4.4. Revoking Certificates

Only Certificate Manager agents can revoke certificates other than their own. A certificate must be revoked if one of the following situations occurs:
  • The owner of the certificate has changed status and no longer has the right to use the certificate.
  • The private key of a certificate owner has been compromised.
These two reasons are not the only ones why a certificate would need revoked; there are six reasons available for revoking a certificate.
To revoke one or more certificates, search for the certificates to revoke using the Revoke Certificates button. While the search is similar to the one through the Search for Certificates form, the Search Results form returned by this search offers the option of revoking one or all of the returned certificates.

4.4.1. Revoking Certificates

  1. Open the Certificate Manager agent services page.
  2. Click Revoke Certificates.


    The search form that appears has the same search criteria sections as the Search for Certificates form.
  3. Specify the search criteria by selecting the check boxes for the sections and filling in the required information.
  4. Scroll to the bottom of the form, and set the number of matching certificates to display.
  5. Click Find.
  6. The search returns a list of matching certificates. It is possible to revoke one or all certificates in the list.


    If the search criteria are very specific and all of the certificates returned are to be revoked, then click the Revoke ALL # Certificates button at the bottom of the page. The number shown on the button is the total number of certificates returned by the search. This is usually a larger number than the number of certificates displayed on the current page.
    Verify that all of the certificates returned by the search should be revoked, not only those displayed on the current page.
  7. Click the Revoke button next to the certificate to be revoked.


    Whether revoking a single certificate or a list of certificates, be extremely careful that the correct certificate has been selected or that the list contains only certificates which should be revoked. Once a revocation operation has been confirmed, there is no way to undo it.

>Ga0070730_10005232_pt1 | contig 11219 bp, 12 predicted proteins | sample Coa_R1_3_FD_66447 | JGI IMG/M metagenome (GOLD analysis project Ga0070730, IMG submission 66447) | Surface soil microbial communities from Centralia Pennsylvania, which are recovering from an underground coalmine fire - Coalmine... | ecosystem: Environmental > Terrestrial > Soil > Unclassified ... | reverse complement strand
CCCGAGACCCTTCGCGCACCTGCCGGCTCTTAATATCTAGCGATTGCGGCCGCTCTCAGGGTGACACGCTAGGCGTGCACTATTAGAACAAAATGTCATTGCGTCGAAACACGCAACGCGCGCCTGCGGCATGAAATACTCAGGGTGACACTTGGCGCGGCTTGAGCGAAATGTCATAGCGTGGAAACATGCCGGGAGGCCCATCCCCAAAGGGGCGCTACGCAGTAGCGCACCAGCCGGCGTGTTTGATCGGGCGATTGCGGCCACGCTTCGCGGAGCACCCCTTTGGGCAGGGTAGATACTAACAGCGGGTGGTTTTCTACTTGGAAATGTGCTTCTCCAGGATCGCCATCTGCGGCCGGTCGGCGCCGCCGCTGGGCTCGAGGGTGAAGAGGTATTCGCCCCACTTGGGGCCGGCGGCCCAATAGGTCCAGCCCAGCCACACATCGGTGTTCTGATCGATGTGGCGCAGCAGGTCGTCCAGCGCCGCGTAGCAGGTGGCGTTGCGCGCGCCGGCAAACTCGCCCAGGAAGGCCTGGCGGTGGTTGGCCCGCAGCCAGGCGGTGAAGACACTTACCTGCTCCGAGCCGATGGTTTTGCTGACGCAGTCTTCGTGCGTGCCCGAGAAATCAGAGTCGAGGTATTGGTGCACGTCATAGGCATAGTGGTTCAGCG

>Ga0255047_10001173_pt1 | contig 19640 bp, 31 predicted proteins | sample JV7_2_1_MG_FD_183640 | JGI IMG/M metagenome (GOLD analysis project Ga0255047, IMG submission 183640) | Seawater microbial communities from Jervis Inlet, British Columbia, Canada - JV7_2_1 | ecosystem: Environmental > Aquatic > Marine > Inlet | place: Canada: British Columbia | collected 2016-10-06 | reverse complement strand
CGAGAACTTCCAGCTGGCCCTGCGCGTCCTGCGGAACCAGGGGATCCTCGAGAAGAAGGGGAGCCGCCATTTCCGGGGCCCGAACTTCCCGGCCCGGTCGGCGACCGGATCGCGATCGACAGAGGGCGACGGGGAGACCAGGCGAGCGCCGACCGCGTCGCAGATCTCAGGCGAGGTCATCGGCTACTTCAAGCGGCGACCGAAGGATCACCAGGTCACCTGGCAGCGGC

8. Select an invalidity date. The invalidity date is the date which it is known or suspected that the user's private key was compromised or that the certificate became invalid. A set of drop down lists allows the agent to select the correct invalidity date.
  9. Select a reason for the revocation.
    • Key compromised
    • CA key compromised
    • Affiliation changed
    • Certificate superseded
    • Cessation of operation
    • Certificate is on hold
  10. Enter any additional comment. The comment is included in the revocation request.
When the revocation request is submitted, it is automatically approved, and the certificate is revoked. Revocation requests are viewed by listing requests with a status of Completed; see Section 3.2, “Listing Certificate Requests” for more information.

4.4.2. Taking Ceritificates Off Hold

There can be instances when a certificate is inaccessible, and therefore should be treated as revoked, but that certificate can be recovered. For example, a user may have a personal email certificate stored on a flash drive which he accidentally leaves at home. The certificate is not compromised, but it should be temporarily suspended.
That certificate can be temporarily revoked by putting it on hold (one of the options given when revoking a certificate, as in Section 4.4.1, “Revoking Certificates”). At a later time — such as when the forgotten flash drive is picked up — that certificate can be taken off hold and is again active.
  1. Search for the on hold certificate, as in Section 4.2, “Searching for Certificates (Advanced)”. Scroll to the Revocation Information section, and set the Certificate is on hold revocation reason as the search criterion.
  2. In the results list, click the Off Hold button by the certificate to take off hold.